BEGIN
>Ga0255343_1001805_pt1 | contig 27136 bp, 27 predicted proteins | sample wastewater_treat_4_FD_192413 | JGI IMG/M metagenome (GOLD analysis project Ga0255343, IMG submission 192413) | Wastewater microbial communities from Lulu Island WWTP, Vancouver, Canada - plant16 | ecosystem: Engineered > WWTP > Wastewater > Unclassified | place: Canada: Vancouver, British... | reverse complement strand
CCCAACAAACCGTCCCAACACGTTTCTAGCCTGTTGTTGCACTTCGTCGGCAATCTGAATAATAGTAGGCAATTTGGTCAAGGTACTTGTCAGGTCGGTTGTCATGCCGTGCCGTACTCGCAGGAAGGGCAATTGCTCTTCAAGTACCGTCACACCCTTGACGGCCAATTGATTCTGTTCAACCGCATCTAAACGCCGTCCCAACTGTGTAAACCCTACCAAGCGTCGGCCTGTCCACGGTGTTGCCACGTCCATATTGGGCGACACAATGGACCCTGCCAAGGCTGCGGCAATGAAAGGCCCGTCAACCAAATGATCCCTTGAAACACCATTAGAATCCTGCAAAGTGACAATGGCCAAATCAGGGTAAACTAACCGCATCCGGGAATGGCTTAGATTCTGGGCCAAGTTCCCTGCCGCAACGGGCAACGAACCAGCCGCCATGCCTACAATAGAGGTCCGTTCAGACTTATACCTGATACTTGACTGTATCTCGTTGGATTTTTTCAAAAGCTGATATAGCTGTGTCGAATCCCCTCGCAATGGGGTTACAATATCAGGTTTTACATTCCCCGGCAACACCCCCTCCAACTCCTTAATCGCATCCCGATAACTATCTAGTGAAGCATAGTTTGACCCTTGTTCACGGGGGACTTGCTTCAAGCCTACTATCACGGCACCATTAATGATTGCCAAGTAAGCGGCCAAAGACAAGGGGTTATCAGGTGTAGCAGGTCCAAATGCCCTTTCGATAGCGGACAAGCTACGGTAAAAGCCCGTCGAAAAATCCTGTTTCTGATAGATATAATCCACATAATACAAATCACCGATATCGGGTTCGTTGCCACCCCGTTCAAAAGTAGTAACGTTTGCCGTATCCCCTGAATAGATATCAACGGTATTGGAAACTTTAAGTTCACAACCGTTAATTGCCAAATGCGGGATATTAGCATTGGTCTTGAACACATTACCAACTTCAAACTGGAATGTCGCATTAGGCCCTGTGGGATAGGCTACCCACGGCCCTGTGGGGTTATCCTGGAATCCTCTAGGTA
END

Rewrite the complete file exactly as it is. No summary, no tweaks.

>Ga0255343_1001805_pt1 | contig 27136 bp, 27 predicted proteins | sample wastewater_treat_4_FD_192413 | JGI IMG/M metagenome (GOLD analysis project Ga0255343, IMG submission 192413) | Wastewater microbial communities from Lulu Island WWTP, Vancouver, Canada - plant16 | ecosystem: Engineered > WWTP > Wastewater > Unclassified | place: Canada: Vancouver, British... | reverse complement strand
CCCAACAAACCGTCCCAACACGTTTCTAGCCTGTTGTTGCACTTCGTCGGCAATCTGAATAATAGTAGGCAATTTGGTCAAGGTACTTGTCAGGTCGGTTGTCATGCCGTGCCGTACTCGCAGGAAGGGCAATTGCTCTTCAAGTACCGTCACACCCTTGACGGCCAATTGATTCTGTTCAACCGCATCTAAACGCCGTCCCAACTGTGTAAACCCTACCAAGCGTCGGCCTGTCCACGGTGTTGCCACGTCCATATTGGGCGACACAATGGACCCTGCCAAGGCTGCGGCAATGAAAGGCCCGTCAACCAAATGATCCCTTGAAACACCATTAGAATCCTGCAAAGTGACAATGGCCAAATCAGGGTAAACTAACCGCATCCGGGAATGGCTTAGATTCTGGGCCAAGTTCCCTGCCGCAACGGGCAACGAACCAGCCGCCATGCCTACAATAGAGGTCCGTTCAGACTTATACCTGATACTTGACTGTATCTCGTTGGATTTTTTCAAAAGCTGATATAGCTGTGTCGAATCCCCTCGCAATGGGGTTACAATATCAGGTTTTACATTCCCCGGCAACACCCCCTCCAACTCCTTAATCGCATCCCGATAACTATCTAGTGAAGCATAGTTTGACCCTTGTTCACGGGGGACTTGCTTCAAGCCTACTATCACGGCACCATTAATGATTGCCAAGTAAGCGGCCAAAGACAAGGGGTTATCAGGTGTAGCAGGTCCAAATGCCCTTTCGATAGCGGACAAGCTACGGTAAAAGCCCGTCGAAAAATCCTGTTTCTGATAGATATAATCCACATAATACAAATCACCGATATCGGGTTCGTTGCCACCCCGTTCAAAAGTAGTAACGTTTGCCGTATCCCCTGAATAGATATCAACGGTATTGGAAACTTTAAGTTCACAACCGTTAATTGCCAAATGCGGGATATTAGCATTGGTCTTGAACACATTACCAACTTCAAACTGGAATGTCGCATTAGGCCCTGTGGGATAGGCTACCCACGGCCCTGTGGGGTTATCCTGGAATCCTCTAGGTA